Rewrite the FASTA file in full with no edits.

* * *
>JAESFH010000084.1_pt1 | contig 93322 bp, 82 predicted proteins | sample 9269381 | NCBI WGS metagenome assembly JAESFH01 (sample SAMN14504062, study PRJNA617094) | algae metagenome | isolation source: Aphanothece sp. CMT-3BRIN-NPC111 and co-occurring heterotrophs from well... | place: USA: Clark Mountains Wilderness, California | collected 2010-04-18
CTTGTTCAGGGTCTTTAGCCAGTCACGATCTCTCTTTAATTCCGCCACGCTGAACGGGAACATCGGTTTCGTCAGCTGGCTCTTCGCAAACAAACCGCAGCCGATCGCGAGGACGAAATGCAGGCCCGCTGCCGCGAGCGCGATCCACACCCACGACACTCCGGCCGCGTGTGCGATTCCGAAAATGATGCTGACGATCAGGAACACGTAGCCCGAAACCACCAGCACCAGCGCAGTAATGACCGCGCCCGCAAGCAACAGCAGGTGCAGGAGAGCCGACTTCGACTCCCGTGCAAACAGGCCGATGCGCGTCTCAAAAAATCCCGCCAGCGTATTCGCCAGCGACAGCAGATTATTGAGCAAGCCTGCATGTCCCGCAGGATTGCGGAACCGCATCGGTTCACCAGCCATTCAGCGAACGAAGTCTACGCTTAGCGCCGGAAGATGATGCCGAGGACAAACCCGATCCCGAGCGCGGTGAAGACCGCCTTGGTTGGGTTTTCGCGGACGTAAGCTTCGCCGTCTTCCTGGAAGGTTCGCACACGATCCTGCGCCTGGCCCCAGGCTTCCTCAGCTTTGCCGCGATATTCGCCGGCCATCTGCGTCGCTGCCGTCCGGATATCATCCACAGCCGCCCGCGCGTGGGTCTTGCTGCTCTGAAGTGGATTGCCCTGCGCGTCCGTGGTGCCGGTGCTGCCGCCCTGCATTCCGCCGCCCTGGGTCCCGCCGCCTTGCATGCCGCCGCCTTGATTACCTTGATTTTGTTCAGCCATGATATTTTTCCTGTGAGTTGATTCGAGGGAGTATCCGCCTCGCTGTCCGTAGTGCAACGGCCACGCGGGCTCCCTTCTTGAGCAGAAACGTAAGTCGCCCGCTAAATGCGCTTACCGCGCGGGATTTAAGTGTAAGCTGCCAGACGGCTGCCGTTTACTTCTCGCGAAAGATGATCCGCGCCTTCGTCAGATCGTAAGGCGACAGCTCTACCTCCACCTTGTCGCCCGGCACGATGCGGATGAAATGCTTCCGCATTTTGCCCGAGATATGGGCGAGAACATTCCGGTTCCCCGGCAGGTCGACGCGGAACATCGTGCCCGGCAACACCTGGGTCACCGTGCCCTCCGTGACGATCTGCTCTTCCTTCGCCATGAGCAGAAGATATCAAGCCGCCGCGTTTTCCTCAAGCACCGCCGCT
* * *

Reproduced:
>JAESFH010000084.1_pt1 | contig 93322 bp, 82 predicted proteins | sample 9269381 | NCBI WGS metagenome assembly JAESFH01 (sample SAMN14504062, study PRJNA617094) | algae metagenome | isolation source: Aphanothece sp. CMT-3BRIN-NPC111 and co-occurring heterotrophs from well... | place: USA: Clark Mountains Wilderness, California | collected 2010-04-18
CTTGTTCAGGGTCTTTAGCCAGTCACGATCTCTCTTTAATTCCGCCACGCTGAACGGGAACATCGGTTTCGTCAGCTGGCTCTTCGCAAACAAACCGCAGCCGATCGCGAGGACGAAATGCAGGCCCGCTGCCGCGAGCGCGATCCACACCCACGACACTCCGGCCGCGTGTGCGATTCCGAAAATGATGCTGACGATCAGGAACACGTAGCCCGAAACCACCAGCACCAGCGCAGTAATGACCGCGCCCGCAAGCAACAGCAGGTGCAGGAGAGCCGACTTCGACTCCCGTGCAAACAGGCCGATGCGCGTCTCAAAAAATCCCGCCAGCGTATTCGCCAGCGACAGCAGATTATTGAGCAAGCCTGCATGTCCCGCAGGATTGCGGAACCGCATCGGTTCACCAGCCATTCAGCGAACGAAGTCTACGCTTAGCGCCGGAAGATGATGCCGAGGACAAACCCGATCCCGAGCGCGGTGAAGACCGCCTTGGTTGGGTTTTCGCGGACGTAAGCTTCGCCGTCTTCCTGGAAGGTTCGCACACGATCCTGCGCCTGGCCCCAGGCTTCCTCAGCTTTGCCGCGATATTCGCCGGCCATCTGCGTCGCTGCCGTCCGGATATCATCCACAGCCGCCCGCGCGTGGGTCTTGCTGCTCTGAAGTGGATTGCCCTGCGCGTCCGTGGTGCCGGTGCTGCCGCCCTGCATTCCGCCGCCCTGGGTCCCGCCGCCTTGCATGCCGCCGCCTTGATTACCTTGATTTTGTTCAGCCATGATATTTTTCCTGTGAGTTGATTCGAGGGAGTATCCGCCTCGCTGTCCGTAGTGCAACGGCCACGCGGGCTCCCTTCTTGAGCAGAAACGTAAGTCGCCCGCTAAATGCGCTTACCGCGCGGGATTTAAGTGTAAGCTGCCAGACGGCTGCCGTTTACTTCTCGCGAAAGATGATCCGCGCCTTCGTCAGATCGTAAGGCGACAGCTCTACCTCCACCTTGTCGCCCGGCACGATGCGGATGAAATGCTTCCGCATTTTGCCCGAGATATGGGCGAGAACATTCCGGTTCCCCGGCAGGTCGACGCGGAACATCGTGCCCGGCAACACCTGGGTCACCGTGCCCTCCGTGACGATCTGCTCTTCCTTCGCCATGAGCAGAAGATATCAAGCCGCCGCGTTTTCCTCAAGCACCGCCGCT